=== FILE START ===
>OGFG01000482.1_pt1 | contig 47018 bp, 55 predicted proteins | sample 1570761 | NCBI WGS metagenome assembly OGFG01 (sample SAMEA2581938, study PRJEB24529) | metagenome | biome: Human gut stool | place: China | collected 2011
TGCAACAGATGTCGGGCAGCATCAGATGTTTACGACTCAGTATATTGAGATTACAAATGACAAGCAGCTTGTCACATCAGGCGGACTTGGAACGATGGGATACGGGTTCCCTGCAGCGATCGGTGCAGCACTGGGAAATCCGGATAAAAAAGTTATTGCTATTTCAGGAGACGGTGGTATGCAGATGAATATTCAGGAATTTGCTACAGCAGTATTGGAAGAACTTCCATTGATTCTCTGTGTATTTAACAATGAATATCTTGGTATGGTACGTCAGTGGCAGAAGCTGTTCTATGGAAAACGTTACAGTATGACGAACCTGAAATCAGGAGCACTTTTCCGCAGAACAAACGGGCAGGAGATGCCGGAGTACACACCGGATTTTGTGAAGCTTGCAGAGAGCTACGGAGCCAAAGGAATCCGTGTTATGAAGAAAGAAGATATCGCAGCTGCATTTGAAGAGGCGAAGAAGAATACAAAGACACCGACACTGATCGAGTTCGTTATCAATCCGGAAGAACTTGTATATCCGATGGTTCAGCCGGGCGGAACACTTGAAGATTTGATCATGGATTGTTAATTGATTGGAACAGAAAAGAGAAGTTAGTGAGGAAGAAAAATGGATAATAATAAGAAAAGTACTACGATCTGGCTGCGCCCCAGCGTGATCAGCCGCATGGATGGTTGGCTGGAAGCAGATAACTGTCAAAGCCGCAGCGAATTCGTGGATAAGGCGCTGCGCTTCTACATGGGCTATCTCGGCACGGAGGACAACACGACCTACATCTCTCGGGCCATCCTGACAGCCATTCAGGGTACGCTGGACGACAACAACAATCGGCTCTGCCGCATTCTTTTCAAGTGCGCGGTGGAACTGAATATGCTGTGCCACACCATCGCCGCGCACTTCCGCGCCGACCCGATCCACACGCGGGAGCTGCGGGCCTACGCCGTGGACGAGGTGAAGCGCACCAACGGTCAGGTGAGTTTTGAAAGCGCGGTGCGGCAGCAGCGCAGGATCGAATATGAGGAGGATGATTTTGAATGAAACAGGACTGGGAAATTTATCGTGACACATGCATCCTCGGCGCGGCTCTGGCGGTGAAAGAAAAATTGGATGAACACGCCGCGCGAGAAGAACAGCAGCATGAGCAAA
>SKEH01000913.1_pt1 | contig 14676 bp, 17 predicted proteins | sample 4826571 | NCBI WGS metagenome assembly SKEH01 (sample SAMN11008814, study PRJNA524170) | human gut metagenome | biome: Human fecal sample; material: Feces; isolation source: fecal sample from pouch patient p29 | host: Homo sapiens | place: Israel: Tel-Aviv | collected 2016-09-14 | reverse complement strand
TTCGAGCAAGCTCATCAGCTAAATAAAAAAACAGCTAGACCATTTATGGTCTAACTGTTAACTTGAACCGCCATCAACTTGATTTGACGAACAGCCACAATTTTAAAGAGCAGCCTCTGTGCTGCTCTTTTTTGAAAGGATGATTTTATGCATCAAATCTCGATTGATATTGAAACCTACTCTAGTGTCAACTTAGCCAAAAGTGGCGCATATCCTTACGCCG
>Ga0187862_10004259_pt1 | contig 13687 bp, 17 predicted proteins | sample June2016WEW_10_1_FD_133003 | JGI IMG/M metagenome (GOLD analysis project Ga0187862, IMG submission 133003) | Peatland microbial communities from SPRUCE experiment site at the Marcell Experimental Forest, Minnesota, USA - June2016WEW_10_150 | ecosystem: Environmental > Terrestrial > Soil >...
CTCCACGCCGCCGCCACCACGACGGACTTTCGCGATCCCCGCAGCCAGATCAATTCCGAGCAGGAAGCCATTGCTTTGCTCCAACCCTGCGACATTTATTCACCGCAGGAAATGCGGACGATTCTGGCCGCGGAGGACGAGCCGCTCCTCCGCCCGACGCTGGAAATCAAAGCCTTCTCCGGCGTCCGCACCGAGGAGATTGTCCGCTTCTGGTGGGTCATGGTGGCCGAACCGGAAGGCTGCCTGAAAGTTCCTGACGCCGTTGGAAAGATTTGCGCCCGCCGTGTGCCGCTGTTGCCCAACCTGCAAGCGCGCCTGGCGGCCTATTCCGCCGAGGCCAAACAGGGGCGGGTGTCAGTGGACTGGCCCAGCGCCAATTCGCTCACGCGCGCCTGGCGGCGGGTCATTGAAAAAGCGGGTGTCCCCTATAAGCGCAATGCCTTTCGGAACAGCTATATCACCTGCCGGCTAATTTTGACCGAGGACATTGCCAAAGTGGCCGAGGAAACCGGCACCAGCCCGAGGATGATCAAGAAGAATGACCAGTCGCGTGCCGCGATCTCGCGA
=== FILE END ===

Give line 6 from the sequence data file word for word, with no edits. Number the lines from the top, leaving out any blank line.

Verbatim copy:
CTCCACGCCGCCGCCACCACGACGGACTTTCGCGATCCCCGCAGCCAGATCAATTCCGAGCAGGAAGCCATTGCTTTGCTCCAACCCTGCGACATTTATTCACCGCAGGAAATGCGGACGATTCTGGCCGCGGAGGACGAGCCGCTCCTCCGCCCGACGCTGGAAATCAAAGCCTTCTCCGGCGTCCGCACCGAGGAGATTGTCCGCTTCTGGTGGGTCATGGTGGCCGAACCGGAAGGCTGCCTGAAAGTTCCTGACGCCGTTGGAAAGATTTGCGCCCGCCGTGTGCCGCTGTTGCCCAACCTGCAAGCGCGCCTGGCGGCCTATTCCGCCGAGGCCAAACAGGGGCGGGTGTCAGTGGACTGGCCCAGCGCCAATTCGCTCACGCGCGCCTGGCGGCGGGTCATTGAAAAAGCGGGTGTCCCCTATAAGCGCAATGCCTTTCGGAACAGCTATATCACCTGCCGGCTAATTTTGACCGAGGACATTGCCAAAGTGGCCGAGGAAACCGGCACCAGCCCGAGGATGATCAAGAAGAATGACCAGTCGCGTGCCGCGATCTCGCGA